Vapor intrusion is investigated by collecting environmental samples to look for the presence of chemicals and the amounts of chemicals. If chemicals are present near buildings, it may be necessary to collect samples of sub-slab soil vapor from beneath the building. Sub-slab samples are collected by drilling a small hole through the building foundation. Indoor air samples may also be collected. Samples are collected in special canisters.

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What is done to reduce vapor intrusion and improve indoor air quality?

If soil vapors are found under your home or building that could indicate a concern, a mitigation system can be installed to remove vapors from beneath the foundation and vent the vapors to the outside air. These are the same systems commonly used to keep radon from entering homes. They are relatively inexpensive to operate, simple to design and install, and are a proven solution to radon and vapor intrusion problems.

Radon in Homes -

Radon also enters buildings from soil. Radon is an odorless, radioactive gas that occurs naturally in soils. Radon is the number one cause of lung cancer in non-smokers. In Minnesota, about 40% of homes have radon levels that pose a significant health risk. There are options available for homeowners to lower exposure to radon in their homes. For more information about radon and radon testing, visit MDH Indoor Air Radon webpages.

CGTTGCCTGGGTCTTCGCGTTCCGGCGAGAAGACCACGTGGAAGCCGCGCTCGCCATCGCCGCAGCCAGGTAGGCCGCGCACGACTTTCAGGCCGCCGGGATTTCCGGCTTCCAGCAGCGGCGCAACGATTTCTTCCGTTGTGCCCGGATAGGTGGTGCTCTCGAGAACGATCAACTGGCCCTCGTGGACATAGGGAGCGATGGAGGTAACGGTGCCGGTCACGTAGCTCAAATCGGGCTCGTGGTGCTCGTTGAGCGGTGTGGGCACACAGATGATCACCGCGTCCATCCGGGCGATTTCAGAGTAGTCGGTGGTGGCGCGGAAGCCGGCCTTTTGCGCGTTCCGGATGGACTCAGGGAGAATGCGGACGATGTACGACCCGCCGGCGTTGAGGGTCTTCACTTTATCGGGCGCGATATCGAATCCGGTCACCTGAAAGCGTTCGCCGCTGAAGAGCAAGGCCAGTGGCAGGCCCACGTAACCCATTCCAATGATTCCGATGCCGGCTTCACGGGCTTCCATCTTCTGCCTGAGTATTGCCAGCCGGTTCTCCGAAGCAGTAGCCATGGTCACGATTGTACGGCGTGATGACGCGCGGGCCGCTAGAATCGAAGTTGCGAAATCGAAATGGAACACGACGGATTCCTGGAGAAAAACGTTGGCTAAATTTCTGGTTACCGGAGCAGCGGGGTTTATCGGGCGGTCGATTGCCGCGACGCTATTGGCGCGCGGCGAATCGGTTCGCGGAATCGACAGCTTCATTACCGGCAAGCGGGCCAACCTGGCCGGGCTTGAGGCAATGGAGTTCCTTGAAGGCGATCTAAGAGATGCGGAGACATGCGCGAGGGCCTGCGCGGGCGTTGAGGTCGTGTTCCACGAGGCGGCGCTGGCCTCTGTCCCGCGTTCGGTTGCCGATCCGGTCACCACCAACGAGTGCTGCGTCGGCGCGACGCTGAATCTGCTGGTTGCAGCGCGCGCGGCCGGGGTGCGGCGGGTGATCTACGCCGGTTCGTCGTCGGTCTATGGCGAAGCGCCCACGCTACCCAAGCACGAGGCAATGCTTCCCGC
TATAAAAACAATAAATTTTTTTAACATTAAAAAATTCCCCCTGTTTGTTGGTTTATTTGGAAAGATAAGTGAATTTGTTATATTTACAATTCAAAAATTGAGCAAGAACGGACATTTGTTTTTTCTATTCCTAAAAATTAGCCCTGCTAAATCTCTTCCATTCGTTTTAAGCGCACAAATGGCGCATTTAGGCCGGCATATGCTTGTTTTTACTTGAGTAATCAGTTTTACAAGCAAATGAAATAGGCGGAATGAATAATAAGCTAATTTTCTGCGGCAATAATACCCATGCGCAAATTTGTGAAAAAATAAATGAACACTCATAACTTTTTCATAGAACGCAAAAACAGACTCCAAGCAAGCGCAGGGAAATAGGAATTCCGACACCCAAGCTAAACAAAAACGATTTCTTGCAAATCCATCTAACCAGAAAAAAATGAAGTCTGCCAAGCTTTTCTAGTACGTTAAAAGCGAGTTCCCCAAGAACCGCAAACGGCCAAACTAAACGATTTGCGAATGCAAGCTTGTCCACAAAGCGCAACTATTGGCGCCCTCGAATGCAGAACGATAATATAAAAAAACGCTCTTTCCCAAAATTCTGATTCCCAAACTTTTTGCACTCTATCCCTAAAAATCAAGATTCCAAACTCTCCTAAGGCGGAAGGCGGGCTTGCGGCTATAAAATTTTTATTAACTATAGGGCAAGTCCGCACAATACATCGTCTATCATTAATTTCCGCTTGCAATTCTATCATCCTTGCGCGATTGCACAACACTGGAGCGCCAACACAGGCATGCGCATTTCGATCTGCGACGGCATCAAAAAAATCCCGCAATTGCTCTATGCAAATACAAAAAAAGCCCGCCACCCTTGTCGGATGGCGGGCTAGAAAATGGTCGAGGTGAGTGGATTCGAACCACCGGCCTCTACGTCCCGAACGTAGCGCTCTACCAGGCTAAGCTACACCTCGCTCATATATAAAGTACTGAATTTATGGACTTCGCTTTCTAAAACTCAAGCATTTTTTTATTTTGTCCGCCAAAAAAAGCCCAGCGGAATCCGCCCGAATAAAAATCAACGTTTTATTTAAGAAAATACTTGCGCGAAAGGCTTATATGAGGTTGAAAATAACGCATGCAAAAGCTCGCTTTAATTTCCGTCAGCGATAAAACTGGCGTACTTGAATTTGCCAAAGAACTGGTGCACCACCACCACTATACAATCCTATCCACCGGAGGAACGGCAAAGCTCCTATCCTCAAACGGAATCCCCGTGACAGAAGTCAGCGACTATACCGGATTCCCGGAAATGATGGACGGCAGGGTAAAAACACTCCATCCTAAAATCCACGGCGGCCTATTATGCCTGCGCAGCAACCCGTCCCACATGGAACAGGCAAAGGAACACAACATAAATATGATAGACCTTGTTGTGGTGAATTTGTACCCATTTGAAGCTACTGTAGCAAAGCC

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Vapor Intrusion and Drinking Water

Municipal drinking water usually comes from deep wells or surface water. Vapor intrusion is often associated with contamination of shallow groundwater or soil.

  • Municipal drinking water is routinely tested for contamination to ensure that drinking water meets standards. 
  • If you use a private well for drinking water and your property is undergoing a vapor intrusion investigation, contact us for more information.

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Information about your sampling results and decisions made at residential and commercial vapor intrusion sites.

MPCA and MDH work together to evaluate vapor intrusion risks at sites under investigation. Decisions about actions taken at a vapor intrusion investigation site are based on the combination of known information and/or guidance about chemical safety and sampling data taken from buildings in the investigation area.

For information about understanding your test results, see the MPCA Web page -  Understanding your vapor intrusion test results.

Information for people in residential buildings:

Information about chemicals commonly found at vapor intrusion sites in Minnesota.

For more information about TCE:

For more information about PCE:

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For more information

For health-related questions regarding vapor intrusion or contaminated sites, please contact us

Prepared in cooperation with the
US Agency for Toxic Substances and Disease Registry

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Updated Friday, May 05, 2017 at 07:18AM